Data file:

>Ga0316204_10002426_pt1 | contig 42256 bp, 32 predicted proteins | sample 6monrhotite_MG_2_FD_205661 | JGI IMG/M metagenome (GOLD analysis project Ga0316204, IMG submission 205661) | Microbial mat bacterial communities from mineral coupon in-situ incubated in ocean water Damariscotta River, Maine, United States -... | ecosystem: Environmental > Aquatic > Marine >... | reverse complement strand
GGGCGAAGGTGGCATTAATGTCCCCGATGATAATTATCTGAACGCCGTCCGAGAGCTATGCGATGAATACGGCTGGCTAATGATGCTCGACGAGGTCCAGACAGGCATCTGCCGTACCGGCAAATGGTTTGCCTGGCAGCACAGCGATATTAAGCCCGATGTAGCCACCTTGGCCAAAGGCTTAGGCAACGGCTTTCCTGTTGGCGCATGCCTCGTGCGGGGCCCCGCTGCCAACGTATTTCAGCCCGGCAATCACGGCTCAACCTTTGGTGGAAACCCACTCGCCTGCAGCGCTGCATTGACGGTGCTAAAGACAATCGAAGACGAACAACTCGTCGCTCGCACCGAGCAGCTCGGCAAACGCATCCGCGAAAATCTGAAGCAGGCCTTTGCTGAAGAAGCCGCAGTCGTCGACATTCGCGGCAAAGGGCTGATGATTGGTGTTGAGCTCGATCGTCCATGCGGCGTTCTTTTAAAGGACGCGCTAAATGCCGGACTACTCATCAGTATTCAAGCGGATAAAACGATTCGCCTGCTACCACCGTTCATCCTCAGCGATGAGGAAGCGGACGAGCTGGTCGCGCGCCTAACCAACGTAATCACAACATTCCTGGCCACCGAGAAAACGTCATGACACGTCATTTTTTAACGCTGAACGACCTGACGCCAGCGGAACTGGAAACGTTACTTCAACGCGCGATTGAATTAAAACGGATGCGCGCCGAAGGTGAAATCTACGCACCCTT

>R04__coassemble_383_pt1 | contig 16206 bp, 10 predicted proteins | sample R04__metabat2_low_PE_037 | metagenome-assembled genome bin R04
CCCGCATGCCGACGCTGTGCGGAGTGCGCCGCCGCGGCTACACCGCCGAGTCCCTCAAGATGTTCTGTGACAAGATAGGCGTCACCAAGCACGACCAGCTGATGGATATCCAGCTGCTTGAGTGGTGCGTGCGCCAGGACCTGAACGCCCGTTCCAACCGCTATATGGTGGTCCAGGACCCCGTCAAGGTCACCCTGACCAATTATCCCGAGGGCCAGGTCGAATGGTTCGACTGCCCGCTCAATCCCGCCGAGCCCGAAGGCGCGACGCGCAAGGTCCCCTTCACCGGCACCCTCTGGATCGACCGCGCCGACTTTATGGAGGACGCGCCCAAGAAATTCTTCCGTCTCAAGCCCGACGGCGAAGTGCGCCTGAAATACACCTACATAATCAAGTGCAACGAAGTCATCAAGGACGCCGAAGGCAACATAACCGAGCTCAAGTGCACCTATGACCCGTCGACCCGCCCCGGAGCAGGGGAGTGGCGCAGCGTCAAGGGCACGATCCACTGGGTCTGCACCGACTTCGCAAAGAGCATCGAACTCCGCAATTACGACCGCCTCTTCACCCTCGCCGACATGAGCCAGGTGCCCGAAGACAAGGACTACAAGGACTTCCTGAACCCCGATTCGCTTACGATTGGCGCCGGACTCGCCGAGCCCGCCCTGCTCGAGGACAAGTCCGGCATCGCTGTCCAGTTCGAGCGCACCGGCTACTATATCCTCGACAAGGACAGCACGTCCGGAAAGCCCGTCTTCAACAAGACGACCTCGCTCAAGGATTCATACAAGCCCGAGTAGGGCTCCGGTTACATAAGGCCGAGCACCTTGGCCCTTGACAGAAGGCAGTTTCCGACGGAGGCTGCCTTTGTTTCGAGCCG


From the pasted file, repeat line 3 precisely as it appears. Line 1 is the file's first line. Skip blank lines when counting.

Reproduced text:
>R04__coassemble_383_pt1 | contig 16206 bp, 10 predicted proteins | sample R04__metabat2_low_PE_037 | metagenome-assembled genome bin R04